Grand Teton National Forest had kept its concessionaire-operated facilities operating despite the Oct. 1 government shutdown, but they were told to pack up and leave as the shutdown continued, which means Granite Hot Springs in the Wyoming forest closes today.

National wildlife refuges off-limits to hunters as federal shutdown continues
Upland bird hunters in South Dakota, duck hunters in Montana and antelope hunters in Colorado won't be able to hunt on national wildlife refuges this weekend as seasons open but the federal government remains closed.

Montana governor says state won't pay to open national parks
Gov. Steve Bullock said he would not use state funds to open state parks as he believes the federal government should re-open it its entirety, including the payment of death benefits to members of military families who lost loved ones.

National Parks, neighboring towns take financial beating from shutdown

PUBLIC LANDS — My outdoors column today highlights some personal stories of individual recreationists impacted in a big way by the continuing government shutdown that's closed federal services and some federal lands since Oct. 1.

Here are more details about some of the overall costs:

Report tracks shutdown's costs to national parks
A report issued by the Coalition of National Park Service Retirees said that the federal government's shutdown that closed national parks and monuments has cost the U.S. economy $750 million in the first ten days, with Yellowstone National Park representing $9,452,054 of that loss; Glacier National Park $3,076,712; and Great Smoky Mountains National Park, where visitors travel in October to view the eye-popping fall foliage, has lost $23 million.

—Casper Star-Tribune

Shutdown throttles businesses in Utah community near Zion NP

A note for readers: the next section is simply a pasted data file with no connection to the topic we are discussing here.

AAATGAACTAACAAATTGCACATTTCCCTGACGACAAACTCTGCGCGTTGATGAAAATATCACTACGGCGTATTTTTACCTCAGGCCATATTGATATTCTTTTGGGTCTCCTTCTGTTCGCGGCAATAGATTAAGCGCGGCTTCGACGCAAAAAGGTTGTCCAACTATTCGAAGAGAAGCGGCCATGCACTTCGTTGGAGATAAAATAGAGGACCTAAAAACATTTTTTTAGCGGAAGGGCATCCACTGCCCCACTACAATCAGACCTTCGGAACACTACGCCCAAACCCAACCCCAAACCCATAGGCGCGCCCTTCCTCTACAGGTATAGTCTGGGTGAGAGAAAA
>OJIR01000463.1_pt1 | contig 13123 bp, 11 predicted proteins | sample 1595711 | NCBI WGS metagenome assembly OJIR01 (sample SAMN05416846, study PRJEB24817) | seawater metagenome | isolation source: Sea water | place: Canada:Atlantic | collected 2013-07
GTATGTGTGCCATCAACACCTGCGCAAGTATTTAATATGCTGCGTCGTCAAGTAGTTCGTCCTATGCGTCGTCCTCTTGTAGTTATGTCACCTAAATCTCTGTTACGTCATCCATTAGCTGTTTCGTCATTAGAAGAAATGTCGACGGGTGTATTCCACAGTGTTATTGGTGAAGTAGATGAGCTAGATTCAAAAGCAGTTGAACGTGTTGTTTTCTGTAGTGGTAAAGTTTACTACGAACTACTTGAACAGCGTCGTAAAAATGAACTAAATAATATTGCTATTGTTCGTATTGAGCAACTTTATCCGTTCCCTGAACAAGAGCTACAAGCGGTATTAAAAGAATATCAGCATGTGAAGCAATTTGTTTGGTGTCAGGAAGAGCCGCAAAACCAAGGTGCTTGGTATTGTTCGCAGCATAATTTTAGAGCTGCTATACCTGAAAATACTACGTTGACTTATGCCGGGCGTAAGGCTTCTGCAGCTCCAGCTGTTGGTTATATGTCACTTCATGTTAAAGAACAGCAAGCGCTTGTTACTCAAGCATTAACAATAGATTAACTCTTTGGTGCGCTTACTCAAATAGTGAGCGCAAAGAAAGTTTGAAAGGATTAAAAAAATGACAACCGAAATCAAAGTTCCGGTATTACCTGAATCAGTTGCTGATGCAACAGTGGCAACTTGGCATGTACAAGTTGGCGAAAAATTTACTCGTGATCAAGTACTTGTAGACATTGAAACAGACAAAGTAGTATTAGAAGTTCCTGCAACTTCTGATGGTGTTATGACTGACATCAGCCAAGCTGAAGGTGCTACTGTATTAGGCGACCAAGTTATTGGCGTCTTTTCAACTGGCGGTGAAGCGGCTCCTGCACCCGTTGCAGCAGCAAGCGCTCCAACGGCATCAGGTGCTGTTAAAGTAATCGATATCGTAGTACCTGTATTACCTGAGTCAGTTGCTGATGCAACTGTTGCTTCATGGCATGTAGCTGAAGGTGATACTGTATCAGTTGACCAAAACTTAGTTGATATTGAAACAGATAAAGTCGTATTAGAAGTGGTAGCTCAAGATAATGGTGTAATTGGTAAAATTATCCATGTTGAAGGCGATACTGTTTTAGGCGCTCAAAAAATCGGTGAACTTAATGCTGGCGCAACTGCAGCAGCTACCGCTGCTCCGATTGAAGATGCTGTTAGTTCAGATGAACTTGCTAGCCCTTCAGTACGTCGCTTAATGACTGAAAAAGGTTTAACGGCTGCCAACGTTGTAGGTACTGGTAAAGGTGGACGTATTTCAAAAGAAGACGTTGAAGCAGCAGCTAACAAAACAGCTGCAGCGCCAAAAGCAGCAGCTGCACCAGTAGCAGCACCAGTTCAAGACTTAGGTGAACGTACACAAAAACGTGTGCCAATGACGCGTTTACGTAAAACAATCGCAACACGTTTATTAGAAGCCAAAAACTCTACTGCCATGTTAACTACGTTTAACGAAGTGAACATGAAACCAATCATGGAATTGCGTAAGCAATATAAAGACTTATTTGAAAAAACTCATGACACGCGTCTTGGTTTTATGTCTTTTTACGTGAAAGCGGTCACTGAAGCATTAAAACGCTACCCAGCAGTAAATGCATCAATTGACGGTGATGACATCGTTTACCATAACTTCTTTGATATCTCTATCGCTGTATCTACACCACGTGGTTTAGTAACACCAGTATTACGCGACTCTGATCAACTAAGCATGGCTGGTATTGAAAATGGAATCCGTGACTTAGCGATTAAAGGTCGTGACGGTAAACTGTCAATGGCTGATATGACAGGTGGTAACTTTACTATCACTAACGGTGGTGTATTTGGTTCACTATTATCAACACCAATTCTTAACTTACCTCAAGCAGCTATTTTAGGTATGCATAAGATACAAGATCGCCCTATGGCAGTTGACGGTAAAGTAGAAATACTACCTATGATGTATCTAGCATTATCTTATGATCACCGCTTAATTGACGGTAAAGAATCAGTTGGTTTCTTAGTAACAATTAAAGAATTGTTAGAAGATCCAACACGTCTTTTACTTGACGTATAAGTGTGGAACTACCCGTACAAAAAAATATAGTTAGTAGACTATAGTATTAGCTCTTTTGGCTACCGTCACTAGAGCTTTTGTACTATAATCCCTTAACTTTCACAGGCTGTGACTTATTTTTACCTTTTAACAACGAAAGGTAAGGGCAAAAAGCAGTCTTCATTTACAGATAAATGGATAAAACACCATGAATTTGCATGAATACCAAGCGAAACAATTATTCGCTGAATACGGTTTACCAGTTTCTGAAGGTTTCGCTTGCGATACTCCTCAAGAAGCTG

October is usually a busy time of year for Springdale, as tourists stop in the Utah town on their way to or from Zion National Park, but the shutdown has left the community's streets quiet, although the IMAX theater in town, which is now showing documentaries about the park, which is, for now, the only way to experience the park.

—Salt Lake Tribune

Utah governor offers to loan Interior Dept. money to open national parks
Gov. Gary Herbert said he talked with Interior Department Secretary Sally Jewell on Wednesday and offered to loan the federal government the necessary money to get national parks and monuments in the Beehive State open again, and he said that his offer has precedent, as Arizona loaned the federal government money during the 1996 shutdown to keep the Grand Canyon open.

—Deseret News

Government shutdown leaves options for outdoors enthusiasts

PUBLIC LANDS — As the House and Senate continue to battle over a budget compromise, the impact of a potential government shutdown on Washington state would be a pain for some people, but it wouldn't necessarily be earth-shattering to the short-term plans of outdoors enthusiasts.

If Congress fails to reach an agreement by midnight, all national parks and refuges would be closed, as well as national monuments like Mount St. Helens, and Forest Service ranger stations would be closed.

Visitors using overnight campgrounds or other park facilities would be given 48 hours to make alternate arrangements and leave the park. 

However, access would still be allowed to national forests and state lands would not be affected.

Snow closes Glacier Park’s Logan Pass temporarily